Humor and the Holocaust? Documentary explores the boundaries of comedy and tragedy

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Is it inappropriate to joke about the Holocaust? Is it acceptable to make fun of slavery? Can we find humor in topics like cancer and AIDS? Is it too soon to crack wise about 9/11? These are some of the questions raised by “The Last Laugh,” director Ferne Pearlstein’s thoughtful, provocative, and yes, funny documentary about Holocaust humor that premiered at the Tribeca Film Festival last week.

Pearlstein, who co-wrote the film with her husband, Robert Edwards, makes her case by using an array of clips from Mel Brook’s audacious “The Producers,” to Sarah Silverman’s outrageous stand-up concert film, “Jesus is Magic,” to even those Holocaust “comedies” such as “The Day the Clown Cried” and “Life is Beautiful.” But she also balances the gallows humor with scenes featuring Renee Firestone, a Holocaust survivor who has an upbeat, optimistic view of life, but still doesn’t laugh at every joke.

Whether viewers will be amused or angered by “The Last Laugh” remains to be seen, but the writers and actors and comedians interviewed in the film, which include Mel Brooks, Sarah Silverman, Carl and Rob Reiner, Judy Gold, Gilbert Gottfried, Etgar Keret, and Lisa Lampanelli, along with Abraham Foxman of the Anti-Defamation League, weigh in on what’s offensive, and how, why, and where (as well as if) they find humor in the Holocaust.

Salon met with Pearlstein, Edwards and Firestone to see who gets “The Last Laugh.”

I really appreciate that you have made a film about a taboo topic. What made you forge ahead with this project, and what resistance did you encounter, if any?

Pearlstein: We encountered a lot of resistance in a different ways than I think you would expect. In trying to make the film, the first people we came in contact with were people looking for funding, or comedians who would work with us. It wasn’t until all of that was in place that we met Renee, which was 2011.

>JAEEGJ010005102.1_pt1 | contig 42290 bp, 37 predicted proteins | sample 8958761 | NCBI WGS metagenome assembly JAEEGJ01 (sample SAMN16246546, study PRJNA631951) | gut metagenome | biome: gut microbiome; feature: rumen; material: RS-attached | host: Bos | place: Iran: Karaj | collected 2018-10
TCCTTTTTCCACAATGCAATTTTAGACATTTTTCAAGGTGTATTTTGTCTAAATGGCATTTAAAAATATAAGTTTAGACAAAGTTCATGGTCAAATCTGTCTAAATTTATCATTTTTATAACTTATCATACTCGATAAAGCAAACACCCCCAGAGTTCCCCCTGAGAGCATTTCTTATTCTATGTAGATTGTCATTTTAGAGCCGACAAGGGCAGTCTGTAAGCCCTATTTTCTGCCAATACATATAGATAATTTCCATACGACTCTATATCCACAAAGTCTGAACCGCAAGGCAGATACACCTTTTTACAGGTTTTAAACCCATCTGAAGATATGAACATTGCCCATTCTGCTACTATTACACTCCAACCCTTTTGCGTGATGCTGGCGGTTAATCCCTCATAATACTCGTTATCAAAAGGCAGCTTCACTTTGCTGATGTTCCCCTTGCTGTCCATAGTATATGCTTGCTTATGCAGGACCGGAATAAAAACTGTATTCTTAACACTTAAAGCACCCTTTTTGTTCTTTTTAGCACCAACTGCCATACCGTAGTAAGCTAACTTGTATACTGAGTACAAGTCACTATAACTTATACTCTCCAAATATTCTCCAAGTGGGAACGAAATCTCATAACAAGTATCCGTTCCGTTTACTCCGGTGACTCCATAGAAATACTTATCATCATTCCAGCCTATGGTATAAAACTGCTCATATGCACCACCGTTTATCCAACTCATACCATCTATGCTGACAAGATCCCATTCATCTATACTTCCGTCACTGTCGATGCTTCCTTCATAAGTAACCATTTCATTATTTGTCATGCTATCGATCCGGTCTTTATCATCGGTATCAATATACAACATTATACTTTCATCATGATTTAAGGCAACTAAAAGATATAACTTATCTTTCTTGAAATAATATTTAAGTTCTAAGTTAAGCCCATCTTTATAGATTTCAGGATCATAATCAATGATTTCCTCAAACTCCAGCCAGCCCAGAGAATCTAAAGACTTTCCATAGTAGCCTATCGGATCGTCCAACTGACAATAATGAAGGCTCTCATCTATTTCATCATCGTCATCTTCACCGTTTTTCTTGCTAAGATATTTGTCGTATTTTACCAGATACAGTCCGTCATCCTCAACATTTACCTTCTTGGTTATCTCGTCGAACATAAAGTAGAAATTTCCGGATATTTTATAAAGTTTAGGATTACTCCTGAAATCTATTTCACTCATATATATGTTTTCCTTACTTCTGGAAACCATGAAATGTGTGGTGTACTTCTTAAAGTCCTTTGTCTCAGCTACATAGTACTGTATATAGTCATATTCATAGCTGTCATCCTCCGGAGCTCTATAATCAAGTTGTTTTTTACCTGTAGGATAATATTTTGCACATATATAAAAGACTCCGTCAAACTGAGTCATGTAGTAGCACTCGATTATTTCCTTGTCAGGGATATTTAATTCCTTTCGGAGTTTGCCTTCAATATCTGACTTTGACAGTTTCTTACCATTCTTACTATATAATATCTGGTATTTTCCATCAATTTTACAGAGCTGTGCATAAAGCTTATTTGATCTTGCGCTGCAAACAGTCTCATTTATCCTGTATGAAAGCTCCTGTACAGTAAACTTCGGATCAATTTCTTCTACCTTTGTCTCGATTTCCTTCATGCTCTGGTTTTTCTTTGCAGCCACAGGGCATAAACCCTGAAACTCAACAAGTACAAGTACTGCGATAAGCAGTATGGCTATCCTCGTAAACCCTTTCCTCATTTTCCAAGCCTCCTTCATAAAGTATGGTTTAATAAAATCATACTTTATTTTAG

Edwards: But we had been working on it since 1998. She had been working on the film since 1993.

Firestone: You’re kidding!?

Pearlstein: In the film we talk about how things change over time. Talk about things changing over time—the resistance, or reaction in 1993 or 1998, when we talked about the subject of this film, until now, is dramatically different. Even in 2011, when we met Renee, it was still walking on eggshells. I imagined hate mail and protesting. That’s how much things have changed. I feel like we’re getting a different response. There have been so many types of satire over taboo subjects lately. The world is more schooled in it now.

Edwards: That’s kind of the point of the film—time is passing, and even in the interim of making the film the public response to the Holocaust is different. It’s changing all the time and will continue to change. Some of the examples of humor from the time period, which we researched—which were very shocking then—don’t feel shocking now. 70 years have gone by. You bring up 9/11, or child molestation or AIDS—other issues elicit a shocking response from people.

Pearlstein: Because that’s something they can remember. If you can remember it, it’s still taboo in a weird way.

You alternate a joke with a scene of drama, such as Renee recounting being examined by Dr. Mengele. Can you describe the structure of your film?